The point is, there is a tradition in brewing of bending style guidelines. This is quantifiable on a number of levels.

 
spacecoyote
21:24 Mon 2/1/2016

Originally posted by FooFaa
Originally posted by spacecoyote
Agreed, though at times it seems that even experienced and knowledgeable brewers either don’t know or don’t care about guidelines and traditions, rather they are more interested in buzz words and catchy names.

I.e., a pineapple-kolsch is not a kolsch, a cactus-gose is not a gose.


I’m not sure what the point here is. If a brewer makes a beer with mostly Pilsner malt, with a bit of white wheat malt, lightly hopped with Noble hops, fermented with Kolsch yeast at, say, 58F, and then they later add some pineapple, what have they made?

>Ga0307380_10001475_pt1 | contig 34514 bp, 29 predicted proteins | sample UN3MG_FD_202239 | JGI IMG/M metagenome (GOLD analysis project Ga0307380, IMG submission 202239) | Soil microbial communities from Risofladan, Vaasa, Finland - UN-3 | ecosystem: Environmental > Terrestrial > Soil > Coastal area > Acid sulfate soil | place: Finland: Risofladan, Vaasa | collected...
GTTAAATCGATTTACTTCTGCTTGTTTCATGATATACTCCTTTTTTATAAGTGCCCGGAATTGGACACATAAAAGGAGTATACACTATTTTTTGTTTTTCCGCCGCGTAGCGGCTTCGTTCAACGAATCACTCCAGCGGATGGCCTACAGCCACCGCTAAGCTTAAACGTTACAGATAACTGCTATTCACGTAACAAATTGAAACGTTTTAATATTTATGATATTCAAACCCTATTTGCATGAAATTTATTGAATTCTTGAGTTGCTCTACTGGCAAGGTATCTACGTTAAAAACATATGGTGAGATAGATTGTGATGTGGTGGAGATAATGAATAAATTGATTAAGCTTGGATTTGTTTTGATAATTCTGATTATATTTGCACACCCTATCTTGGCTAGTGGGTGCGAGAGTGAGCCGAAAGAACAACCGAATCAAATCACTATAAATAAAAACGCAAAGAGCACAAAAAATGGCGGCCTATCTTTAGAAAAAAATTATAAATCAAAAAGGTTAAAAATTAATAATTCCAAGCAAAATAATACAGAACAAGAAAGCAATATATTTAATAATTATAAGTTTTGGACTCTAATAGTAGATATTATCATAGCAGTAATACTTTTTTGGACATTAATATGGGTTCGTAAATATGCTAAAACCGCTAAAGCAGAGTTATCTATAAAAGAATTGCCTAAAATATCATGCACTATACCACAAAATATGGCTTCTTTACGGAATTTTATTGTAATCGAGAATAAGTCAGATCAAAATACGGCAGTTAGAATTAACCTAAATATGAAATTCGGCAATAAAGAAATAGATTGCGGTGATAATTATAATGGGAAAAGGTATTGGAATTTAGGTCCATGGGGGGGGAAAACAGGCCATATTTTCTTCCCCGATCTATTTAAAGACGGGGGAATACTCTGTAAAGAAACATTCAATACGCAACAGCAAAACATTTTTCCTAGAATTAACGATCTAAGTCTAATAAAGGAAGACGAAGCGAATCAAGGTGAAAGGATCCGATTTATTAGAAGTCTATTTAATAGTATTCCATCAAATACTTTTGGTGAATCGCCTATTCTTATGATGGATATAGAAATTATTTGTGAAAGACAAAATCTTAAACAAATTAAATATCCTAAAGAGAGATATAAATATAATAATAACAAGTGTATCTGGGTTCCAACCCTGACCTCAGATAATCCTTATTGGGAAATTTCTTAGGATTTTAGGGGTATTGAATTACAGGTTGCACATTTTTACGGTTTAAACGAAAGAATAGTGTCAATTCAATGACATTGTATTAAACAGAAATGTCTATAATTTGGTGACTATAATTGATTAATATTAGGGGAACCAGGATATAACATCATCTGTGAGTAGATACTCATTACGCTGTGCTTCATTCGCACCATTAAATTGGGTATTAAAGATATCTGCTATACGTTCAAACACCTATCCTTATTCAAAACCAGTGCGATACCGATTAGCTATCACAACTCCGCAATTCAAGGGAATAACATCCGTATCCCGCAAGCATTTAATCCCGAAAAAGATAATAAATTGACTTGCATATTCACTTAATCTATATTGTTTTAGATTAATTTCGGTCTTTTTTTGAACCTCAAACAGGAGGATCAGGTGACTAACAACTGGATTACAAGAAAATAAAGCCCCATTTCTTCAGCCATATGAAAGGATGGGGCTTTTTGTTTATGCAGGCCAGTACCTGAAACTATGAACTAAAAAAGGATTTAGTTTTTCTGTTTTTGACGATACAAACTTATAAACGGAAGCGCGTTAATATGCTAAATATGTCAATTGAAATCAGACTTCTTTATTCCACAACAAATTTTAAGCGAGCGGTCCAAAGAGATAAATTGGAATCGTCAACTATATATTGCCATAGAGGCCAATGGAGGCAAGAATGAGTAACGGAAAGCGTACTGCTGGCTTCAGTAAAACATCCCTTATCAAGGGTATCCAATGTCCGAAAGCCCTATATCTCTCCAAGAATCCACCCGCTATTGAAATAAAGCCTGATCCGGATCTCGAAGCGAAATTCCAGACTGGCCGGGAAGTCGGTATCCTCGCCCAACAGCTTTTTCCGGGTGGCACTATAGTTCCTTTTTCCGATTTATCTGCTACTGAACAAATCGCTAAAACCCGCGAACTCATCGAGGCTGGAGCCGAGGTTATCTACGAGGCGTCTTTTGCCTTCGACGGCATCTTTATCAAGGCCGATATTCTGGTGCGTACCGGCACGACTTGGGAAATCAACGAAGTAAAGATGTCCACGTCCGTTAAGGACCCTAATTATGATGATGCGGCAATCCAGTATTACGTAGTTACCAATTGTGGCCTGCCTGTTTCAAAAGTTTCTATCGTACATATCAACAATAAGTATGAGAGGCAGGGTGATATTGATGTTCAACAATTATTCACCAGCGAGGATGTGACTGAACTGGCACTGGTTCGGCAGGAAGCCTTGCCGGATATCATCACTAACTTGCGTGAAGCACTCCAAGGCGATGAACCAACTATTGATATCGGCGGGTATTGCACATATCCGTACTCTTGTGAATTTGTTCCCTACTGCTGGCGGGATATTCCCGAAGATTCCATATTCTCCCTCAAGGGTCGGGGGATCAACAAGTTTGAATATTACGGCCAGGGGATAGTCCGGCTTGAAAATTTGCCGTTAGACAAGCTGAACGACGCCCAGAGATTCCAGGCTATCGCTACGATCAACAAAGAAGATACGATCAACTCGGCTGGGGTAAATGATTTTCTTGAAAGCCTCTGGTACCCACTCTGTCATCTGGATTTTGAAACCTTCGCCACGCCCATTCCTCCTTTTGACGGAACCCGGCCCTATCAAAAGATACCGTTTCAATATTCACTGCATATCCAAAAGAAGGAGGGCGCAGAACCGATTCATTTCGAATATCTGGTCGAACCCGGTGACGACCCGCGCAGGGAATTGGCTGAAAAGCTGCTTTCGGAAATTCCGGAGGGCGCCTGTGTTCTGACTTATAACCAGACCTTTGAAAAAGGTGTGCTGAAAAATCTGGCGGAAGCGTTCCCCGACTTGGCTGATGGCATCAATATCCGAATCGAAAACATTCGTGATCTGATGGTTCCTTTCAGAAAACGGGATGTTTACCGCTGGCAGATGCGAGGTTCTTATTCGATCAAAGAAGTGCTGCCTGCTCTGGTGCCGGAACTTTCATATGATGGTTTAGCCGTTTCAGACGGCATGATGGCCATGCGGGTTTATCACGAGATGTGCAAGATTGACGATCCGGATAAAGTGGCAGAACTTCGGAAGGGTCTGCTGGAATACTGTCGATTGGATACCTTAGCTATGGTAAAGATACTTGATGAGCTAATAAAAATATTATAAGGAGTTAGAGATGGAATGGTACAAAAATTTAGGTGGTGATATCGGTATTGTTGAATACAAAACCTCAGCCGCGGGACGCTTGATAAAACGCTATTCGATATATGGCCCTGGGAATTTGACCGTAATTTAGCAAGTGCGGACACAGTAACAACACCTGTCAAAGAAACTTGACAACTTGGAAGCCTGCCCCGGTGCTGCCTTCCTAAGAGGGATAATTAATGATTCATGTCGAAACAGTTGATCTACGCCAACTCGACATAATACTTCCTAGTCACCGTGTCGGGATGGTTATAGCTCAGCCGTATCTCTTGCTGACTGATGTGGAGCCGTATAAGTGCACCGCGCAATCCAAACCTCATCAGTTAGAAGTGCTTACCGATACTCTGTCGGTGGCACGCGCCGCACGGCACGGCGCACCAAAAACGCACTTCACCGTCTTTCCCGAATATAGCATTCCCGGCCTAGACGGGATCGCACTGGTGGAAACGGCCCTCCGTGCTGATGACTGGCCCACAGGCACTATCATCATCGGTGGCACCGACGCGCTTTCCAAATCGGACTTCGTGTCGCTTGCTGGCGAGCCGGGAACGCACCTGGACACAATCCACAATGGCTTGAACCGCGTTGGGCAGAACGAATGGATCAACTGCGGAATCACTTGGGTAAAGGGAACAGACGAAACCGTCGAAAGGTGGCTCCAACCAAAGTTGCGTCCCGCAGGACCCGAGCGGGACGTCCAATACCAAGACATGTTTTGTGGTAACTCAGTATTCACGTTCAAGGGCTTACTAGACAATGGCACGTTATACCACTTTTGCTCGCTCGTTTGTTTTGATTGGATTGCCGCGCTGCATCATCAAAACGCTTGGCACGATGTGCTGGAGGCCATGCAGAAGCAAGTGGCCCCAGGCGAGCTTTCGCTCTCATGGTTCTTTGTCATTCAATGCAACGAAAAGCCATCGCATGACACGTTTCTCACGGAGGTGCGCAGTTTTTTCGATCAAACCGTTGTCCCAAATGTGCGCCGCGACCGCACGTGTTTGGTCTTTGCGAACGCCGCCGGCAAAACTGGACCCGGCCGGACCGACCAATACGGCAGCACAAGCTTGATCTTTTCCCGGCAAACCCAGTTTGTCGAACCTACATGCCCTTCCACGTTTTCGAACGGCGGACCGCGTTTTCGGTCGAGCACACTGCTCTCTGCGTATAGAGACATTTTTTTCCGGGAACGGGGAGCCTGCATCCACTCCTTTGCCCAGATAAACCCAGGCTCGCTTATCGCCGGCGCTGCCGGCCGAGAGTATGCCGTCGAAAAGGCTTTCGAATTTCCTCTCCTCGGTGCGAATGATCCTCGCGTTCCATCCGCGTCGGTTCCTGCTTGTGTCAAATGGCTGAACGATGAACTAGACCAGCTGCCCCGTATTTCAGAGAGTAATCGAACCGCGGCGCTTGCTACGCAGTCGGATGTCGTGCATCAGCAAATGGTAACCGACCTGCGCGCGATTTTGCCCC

They’ve made a pretty traditional Kolsch with pineapple in it. How exactly is that not knowing or caring about traditions? I would argue the opposite is true. The brewer has taken the lessons and experience of their predecessors to build the foundation of a beer profile, and added their own twist using ingredients available to them in an effort to deliver a product that suits the tastes of their customers. That is at the very heart of traditional brewing practices.

The point is, there is a tradition in brewing of bending style guidelines. This is quantifiable on a number of levels.


Some styles, more so than others, should be considered sacred, such as kolsch, lambic, gose, "saison", pilsner, Berliner weisse, just to site a few examples.

 
bitbucket
beers 2166 º places 63 º 21:42 Mon 2/1/2016

Originally posted by spacecoyote
Some styles, more so than others, should be considered sacred, such as kolsch, lambic, gose, "saison", pilsner, Berliner weisse, just to cite a few examples.


I’m confused by this. Some styles, such as Kolsh and Berliner weisse have fairly narrow definitions... at least in my mind. Others, such as saison and pilsner seem more open to interpretation or local version.